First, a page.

The One Spot You Probably Forget To Clean On Your Keurig

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You may think you know your Keurig Brewer inside and out, but one tiny spot is probably being neglected. Need a hint? It's small but mighty, sharp, and you won't be able to brew your next mug of coffee without it. If you're scratching your head, think about the little pinpricks left in every spent K-Cup. These are made by one of your Keurig's three needles, though if you're getting poor brews, it's likely all of them need some TLC.

There are two telltale signs your Keurig's needles need cleaning. The first and most frustrating (especially on those mornings when you desperately need coffee) is when you fill your brewer's water reservoir, insert a fresh K-Cup, hit the brew button, and nothing happens. A second, more subtle indicator is inconsistent brewing, leading to brews that are either too weak or too strong. Both issues occur because coffee grounds accumulate in the needles, obstructing flow. Even if your Keurig seems to be working fine, you should be cleaning it (and its needles) regularly.

How to clean those Keurig needles

Keeping your Keurig's needles clean is essential for smooth brewing, and it takes less than 10 minutes. As long as you know where to find the needles and how to clean them safely, it's a straightforward process. You'll need a few items to start: a clean paperclip, a heat-safe cup, and water for the reservoir.

For safety, start by turning off and unplugging your Keurig Brewer. Then, open the lid fully and remove the pod holder, which might require a gentle push from the bottom. The pod holder has two parts, including a pod basket and a funnel, and you'll need to separate them to access the exit flow needle. Be careful with these needles; If they're sharp enough to puncture a K-Cup, they're sharp enough to puncture your skin. Poke the paperclip into the needle inside the funnel (but not through it) to clear any stuck coffee grounds. Then, rinse both pieces of the pod holder.

To find the entrance needle (or needles, depending on the model of Keirug you have), open the brewer and look under the top. There are two holes in each of these needles. Just like with the exit needle, use a paperclip to poke the needle and gently move it around to loosen any debris. After reassembling, run two water-only brews. According to Keurig, you should clean your needles weekly as part of your other regular brewer maintenance.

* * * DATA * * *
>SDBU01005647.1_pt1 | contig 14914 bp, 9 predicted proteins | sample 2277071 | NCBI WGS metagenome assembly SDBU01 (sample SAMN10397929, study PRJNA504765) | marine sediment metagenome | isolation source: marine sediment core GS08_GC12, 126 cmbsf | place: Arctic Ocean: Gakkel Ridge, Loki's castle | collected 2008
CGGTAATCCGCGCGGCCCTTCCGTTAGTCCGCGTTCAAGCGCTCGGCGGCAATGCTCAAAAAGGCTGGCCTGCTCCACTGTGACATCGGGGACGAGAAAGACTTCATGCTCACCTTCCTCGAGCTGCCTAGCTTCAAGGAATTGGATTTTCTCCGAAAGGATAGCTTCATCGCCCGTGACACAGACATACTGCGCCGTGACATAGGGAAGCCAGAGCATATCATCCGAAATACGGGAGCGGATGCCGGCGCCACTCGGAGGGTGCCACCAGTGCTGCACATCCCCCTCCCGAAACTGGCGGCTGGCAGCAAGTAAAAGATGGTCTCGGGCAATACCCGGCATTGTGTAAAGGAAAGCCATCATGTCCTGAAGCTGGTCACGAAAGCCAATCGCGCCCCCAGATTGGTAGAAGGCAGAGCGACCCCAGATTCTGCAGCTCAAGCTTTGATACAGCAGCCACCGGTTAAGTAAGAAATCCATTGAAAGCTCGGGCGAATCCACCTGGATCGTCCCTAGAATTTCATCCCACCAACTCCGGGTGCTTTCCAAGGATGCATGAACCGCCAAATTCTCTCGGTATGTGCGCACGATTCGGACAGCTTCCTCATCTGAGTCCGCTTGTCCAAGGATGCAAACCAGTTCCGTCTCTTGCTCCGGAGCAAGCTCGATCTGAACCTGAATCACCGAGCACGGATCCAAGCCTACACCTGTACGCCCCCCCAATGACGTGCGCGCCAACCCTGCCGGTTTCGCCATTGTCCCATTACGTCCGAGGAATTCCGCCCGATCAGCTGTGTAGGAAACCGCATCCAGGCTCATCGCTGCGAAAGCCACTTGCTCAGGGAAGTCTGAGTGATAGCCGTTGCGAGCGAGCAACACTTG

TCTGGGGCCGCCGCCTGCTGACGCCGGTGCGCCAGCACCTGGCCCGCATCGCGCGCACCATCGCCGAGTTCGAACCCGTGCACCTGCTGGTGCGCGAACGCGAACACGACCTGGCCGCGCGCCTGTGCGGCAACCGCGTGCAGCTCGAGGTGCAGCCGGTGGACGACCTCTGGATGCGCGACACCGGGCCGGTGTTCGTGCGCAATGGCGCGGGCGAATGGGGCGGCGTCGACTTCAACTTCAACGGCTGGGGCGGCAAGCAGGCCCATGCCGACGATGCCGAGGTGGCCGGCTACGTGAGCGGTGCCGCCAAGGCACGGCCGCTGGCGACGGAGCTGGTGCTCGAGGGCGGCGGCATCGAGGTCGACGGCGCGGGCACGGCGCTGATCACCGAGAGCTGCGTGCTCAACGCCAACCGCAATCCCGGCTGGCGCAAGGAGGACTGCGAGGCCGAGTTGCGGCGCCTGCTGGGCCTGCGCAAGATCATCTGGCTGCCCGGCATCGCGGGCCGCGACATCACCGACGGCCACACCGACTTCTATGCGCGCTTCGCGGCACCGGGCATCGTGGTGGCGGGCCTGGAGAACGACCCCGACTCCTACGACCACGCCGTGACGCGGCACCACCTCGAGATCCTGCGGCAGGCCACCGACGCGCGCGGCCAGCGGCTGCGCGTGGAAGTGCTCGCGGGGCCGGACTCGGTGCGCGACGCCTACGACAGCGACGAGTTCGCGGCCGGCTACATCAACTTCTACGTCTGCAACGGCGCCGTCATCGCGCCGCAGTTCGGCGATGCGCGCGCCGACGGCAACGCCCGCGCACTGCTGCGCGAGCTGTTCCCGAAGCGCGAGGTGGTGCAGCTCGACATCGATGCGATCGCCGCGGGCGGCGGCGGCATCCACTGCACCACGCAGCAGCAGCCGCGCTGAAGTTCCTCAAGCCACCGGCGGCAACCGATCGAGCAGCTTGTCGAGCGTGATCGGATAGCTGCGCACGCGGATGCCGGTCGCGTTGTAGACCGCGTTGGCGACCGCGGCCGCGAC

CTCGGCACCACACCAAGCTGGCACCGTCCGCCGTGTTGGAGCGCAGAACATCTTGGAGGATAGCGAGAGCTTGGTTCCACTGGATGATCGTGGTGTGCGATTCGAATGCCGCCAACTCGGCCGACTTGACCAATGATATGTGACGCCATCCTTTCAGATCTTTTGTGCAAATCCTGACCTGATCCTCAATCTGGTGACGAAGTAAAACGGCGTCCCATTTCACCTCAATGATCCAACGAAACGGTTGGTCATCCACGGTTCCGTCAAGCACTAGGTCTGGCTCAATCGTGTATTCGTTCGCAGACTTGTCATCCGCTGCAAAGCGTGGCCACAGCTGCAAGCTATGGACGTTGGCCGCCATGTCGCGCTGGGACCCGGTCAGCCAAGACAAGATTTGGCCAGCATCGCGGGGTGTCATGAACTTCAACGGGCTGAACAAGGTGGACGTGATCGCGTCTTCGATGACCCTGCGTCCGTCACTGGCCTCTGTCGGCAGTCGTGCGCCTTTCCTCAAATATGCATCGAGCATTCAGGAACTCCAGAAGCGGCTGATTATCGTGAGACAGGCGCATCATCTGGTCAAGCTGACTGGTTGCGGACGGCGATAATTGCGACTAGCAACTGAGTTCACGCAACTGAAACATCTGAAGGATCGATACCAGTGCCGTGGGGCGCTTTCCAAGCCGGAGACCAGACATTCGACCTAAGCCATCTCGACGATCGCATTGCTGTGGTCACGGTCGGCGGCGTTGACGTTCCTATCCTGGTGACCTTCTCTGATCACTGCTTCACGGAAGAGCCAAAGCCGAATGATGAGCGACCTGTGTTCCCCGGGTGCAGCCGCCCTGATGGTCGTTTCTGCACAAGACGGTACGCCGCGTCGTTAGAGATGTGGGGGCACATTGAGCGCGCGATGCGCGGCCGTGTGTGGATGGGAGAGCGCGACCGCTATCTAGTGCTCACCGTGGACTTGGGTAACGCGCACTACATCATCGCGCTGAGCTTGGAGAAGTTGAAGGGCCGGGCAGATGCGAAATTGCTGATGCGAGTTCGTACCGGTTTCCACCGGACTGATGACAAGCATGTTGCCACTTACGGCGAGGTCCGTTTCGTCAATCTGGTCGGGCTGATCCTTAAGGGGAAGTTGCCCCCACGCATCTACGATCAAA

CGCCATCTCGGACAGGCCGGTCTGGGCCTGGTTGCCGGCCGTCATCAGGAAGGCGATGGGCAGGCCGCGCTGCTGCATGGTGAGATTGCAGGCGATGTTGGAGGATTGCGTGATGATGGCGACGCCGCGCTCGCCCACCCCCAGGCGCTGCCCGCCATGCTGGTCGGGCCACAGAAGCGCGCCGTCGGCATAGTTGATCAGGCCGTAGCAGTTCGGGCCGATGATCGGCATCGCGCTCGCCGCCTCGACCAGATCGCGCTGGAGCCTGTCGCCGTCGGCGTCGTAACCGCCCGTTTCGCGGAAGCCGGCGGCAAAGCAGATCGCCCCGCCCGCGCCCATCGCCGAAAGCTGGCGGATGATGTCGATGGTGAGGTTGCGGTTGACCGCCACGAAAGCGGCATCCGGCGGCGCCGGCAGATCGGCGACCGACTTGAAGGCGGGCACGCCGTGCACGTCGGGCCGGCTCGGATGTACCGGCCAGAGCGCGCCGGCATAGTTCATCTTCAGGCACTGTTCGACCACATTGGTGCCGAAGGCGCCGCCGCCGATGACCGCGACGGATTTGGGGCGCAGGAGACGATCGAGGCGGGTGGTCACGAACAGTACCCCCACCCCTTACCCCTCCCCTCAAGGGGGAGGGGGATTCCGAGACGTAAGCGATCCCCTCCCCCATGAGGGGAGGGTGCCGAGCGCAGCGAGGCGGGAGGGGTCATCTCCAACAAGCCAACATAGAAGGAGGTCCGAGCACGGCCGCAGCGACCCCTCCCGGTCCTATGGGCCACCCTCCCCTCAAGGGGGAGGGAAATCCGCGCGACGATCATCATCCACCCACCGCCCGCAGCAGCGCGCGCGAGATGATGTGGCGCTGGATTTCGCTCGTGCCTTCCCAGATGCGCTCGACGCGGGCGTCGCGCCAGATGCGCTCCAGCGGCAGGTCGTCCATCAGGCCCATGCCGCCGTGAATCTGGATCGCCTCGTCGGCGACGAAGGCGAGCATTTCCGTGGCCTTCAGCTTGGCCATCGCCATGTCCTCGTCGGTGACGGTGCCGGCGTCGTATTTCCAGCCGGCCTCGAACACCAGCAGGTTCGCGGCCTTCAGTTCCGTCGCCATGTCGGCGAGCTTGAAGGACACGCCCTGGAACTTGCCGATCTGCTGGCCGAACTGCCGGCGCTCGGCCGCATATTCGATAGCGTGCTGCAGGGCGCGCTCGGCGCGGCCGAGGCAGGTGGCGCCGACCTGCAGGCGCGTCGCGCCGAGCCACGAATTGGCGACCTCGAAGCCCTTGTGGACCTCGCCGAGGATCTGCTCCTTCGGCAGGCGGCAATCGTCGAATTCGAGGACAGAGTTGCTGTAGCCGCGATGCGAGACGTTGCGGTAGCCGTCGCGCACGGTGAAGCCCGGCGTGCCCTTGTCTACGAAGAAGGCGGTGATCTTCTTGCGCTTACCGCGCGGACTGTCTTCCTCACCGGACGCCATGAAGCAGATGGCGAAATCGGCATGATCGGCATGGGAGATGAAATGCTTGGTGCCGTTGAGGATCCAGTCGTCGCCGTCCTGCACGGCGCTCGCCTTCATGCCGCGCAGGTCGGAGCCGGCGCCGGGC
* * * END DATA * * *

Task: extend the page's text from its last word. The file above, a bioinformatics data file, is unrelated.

Maintaining your Keurig (beyond the needles)

If you haven't been keeping up with this, don't panic — it's not overly complicated. On a daily basis, it's a good idea to wipe down the surface and drip tray of your Keurig to remove any splatters and standing water. Coffee expert Brian Mounts' YouTube channel, Top Off My Coffee recommends running a water-only cycle once a day to rinse the machine and prevent coffee ground buildup.

Beyond this, your Keurig will need a deeper cleaning, which includes a descaling, about every three months. You can use either a descaling solution or diluted white vinegar. If you opt for vinegar, make sure it is diluted properly, as overly strong vinegar can leave behind an unpleasant taste that the standard water cycle afterward may not clear. Descaling gets rid of calcium deposits and other grime that naturally accumulate in coffee makers. As a final step, take your Keurig apart and wash all of the detachable parts in warm, soapy water before drying. Oh, and of course, don't forget to clean those needles.

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